(This post idea came from reader Laura. Congrats on your engagement, Laura! It started getting ridiculously long, so I had to break it into two parts. Who knew I had so much to say on bridal registries? Here, I offer some suggestions in what to look for when registering, as well of some things I don’t recommend. In my next post, I’ll share a list of the items I do recommend.)
When I was creating my bridal registry nine years ago, I had no idea what I was doing.
I was 20. I had never lived alone. I hadn’t done a lot of cooking, and I didn’t know what I would need.
I made my registry at Wal-Mart and registered for all the cheapest stuff I could find. I thought I was doing my guests a favour, and didn’t think there was any difference between expensive stuff and cheap stuff except cachet. I ended up getting a lot of things myself from the dollar store, thinking it was just as good as anything. I had no experience with that kind of thing and didn’t know what would actually be worth a splurge.
It’s been almost nine years since then, and I’ve learned a thing or two about what I actually find useful, and what’s worth the extra cash. I’ve also discovered what is a total waste of money, and just adds to the clutter.
I regret most of my registry choices. Most of it ended up being junk that needed to be replaced in a matter of years. I’ve spent the years since replacing many of those things with useful, good-quality items that I hope will last the rest of my life.
So I thought I’d share some of the wisdom I’ve amassed since then.
(Note: You’ll notice that I’ve chosen to focus on items for the kitchen. There are a few reasons for this. First of all, these items make up the bulk of most registries, and my list was already a mile long with just kitchen stuff. Second, the kitchen is the heart of my home, and I have the most opinions on the matter. And third, most of the other items you’d register for will be very specific to your particular home, lifestyle, and tastes.)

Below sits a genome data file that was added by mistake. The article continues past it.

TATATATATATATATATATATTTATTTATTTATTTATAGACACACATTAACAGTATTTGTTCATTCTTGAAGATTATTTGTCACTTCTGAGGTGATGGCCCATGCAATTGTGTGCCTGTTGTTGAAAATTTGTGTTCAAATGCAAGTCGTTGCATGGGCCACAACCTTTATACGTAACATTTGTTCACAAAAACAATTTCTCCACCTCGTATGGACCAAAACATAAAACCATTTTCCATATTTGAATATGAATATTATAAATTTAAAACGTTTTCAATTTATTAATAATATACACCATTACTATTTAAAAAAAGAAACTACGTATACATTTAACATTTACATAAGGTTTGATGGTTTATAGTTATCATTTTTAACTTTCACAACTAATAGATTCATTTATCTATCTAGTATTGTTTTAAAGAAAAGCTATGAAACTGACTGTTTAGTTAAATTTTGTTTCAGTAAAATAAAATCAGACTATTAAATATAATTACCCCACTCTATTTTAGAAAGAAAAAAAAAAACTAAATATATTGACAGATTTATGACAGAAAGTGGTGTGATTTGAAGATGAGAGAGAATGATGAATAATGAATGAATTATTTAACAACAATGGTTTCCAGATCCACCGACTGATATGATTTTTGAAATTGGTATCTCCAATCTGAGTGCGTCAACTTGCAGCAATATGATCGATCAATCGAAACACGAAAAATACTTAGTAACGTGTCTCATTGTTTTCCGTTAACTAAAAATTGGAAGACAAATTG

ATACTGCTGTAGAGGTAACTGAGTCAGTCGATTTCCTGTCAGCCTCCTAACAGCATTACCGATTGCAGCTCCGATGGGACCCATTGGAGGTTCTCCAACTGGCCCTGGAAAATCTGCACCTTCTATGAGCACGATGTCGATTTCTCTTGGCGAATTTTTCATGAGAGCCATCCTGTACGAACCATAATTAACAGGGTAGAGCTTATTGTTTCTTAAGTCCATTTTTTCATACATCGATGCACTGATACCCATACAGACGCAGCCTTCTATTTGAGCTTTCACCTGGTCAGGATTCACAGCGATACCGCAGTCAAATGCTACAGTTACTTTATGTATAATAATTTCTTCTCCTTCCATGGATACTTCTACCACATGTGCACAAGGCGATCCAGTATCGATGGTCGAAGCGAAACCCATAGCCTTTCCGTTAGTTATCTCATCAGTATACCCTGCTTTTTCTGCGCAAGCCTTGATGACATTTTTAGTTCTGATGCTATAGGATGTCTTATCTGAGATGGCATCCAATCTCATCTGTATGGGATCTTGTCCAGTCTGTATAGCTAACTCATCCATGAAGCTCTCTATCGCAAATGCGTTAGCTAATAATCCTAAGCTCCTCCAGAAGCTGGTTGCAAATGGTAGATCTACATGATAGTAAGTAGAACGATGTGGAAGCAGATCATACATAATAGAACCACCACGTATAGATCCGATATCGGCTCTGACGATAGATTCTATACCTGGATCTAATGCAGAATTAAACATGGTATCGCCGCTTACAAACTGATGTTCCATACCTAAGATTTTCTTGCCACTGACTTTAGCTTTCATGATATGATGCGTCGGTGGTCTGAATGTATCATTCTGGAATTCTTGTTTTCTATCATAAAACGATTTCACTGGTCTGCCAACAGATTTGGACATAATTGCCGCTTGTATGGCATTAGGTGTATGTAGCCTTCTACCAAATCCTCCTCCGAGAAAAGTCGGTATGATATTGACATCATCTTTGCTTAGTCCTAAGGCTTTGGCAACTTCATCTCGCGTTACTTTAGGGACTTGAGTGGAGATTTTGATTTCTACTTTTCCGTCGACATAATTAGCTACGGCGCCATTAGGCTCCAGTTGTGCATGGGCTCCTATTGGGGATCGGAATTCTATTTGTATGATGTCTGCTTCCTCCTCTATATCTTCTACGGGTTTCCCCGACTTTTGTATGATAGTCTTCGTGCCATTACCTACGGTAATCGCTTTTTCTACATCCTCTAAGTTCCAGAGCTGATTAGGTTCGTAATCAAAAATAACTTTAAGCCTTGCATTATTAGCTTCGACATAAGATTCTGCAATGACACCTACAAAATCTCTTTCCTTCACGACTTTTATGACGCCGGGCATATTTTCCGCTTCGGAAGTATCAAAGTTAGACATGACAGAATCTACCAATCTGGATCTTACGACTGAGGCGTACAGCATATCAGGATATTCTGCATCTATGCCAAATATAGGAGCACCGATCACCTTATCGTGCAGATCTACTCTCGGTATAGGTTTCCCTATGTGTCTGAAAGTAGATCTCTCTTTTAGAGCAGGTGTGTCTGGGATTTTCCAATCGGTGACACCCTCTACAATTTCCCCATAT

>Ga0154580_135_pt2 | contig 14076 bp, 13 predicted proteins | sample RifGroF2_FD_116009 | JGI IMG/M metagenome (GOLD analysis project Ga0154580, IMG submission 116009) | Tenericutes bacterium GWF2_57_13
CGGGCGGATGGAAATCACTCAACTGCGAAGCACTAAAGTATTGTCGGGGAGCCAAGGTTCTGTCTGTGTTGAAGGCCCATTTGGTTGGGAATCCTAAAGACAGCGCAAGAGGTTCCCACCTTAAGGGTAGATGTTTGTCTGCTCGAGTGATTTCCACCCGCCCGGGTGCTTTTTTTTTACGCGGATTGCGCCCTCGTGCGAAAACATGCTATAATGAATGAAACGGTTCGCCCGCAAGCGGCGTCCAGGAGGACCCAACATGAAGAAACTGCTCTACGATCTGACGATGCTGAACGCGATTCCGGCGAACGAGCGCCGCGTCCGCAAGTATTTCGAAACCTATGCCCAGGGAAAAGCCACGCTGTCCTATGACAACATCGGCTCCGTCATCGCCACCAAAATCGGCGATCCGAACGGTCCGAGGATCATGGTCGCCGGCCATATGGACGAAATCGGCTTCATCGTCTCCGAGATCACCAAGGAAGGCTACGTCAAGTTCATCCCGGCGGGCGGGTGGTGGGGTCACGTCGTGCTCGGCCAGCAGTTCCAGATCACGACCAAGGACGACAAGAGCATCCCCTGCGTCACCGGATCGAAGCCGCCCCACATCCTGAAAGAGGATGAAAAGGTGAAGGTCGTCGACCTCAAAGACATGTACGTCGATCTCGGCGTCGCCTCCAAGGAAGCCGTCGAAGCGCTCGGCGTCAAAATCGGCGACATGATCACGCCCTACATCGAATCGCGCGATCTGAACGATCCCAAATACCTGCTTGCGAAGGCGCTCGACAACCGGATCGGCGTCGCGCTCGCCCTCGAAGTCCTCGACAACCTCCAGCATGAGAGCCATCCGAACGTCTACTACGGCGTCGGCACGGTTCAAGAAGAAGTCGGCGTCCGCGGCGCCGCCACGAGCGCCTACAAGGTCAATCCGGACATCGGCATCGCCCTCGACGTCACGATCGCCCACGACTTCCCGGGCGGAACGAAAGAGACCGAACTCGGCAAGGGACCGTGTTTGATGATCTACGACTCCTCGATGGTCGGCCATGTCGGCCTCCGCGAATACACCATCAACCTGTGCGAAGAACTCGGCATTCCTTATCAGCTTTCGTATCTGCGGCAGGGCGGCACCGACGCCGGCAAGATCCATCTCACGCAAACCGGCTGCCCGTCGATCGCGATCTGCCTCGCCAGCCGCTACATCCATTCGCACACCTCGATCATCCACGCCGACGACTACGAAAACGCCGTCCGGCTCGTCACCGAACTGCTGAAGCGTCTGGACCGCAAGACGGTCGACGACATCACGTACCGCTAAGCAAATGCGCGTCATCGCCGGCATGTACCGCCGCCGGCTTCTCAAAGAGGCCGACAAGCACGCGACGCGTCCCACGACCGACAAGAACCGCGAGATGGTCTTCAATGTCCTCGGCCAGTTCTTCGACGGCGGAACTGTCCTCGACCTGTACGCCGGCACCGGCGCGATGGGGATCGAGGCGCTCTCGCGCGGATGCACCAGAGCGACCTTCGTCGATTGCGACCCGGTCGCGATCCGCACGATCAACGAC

Here are some guiding principles I suggest when putting together a bridal registry:
- Look for durable items. Have long-lasting in mind. Things like sturdy drinking glasses and reliable brands (e.g. Corelle for dishes).
- Look for classic styles that won’t quickly go out of date. They might feel like the more boring choices, but at least they won’t look dated in ten years. (And I want my stuff to last more than ten years.) In other words, you might want to avoid aqua, chevron, and bird silhouettes. They look pretty now, but they’re the dusty roses and forest greens of tomorrow.
- Avoid plastic. It will crack and melt. There are a few exceptions (like Rubbermaid storage containers), but plastic is generally not made to last. Plus, you risk leaching toxins into your food. Choose glass, ceramic, stainless steel, and wood where possible.
- Avoid items that only serve one purpose. You can’t always do this (i.e. you probably want a butter tray to only store butter); but in general, try to think of a few good items that are multi-purpose instead of buying a hundred different things, each with its own purpose. How often are you really going to use a strawberry huller?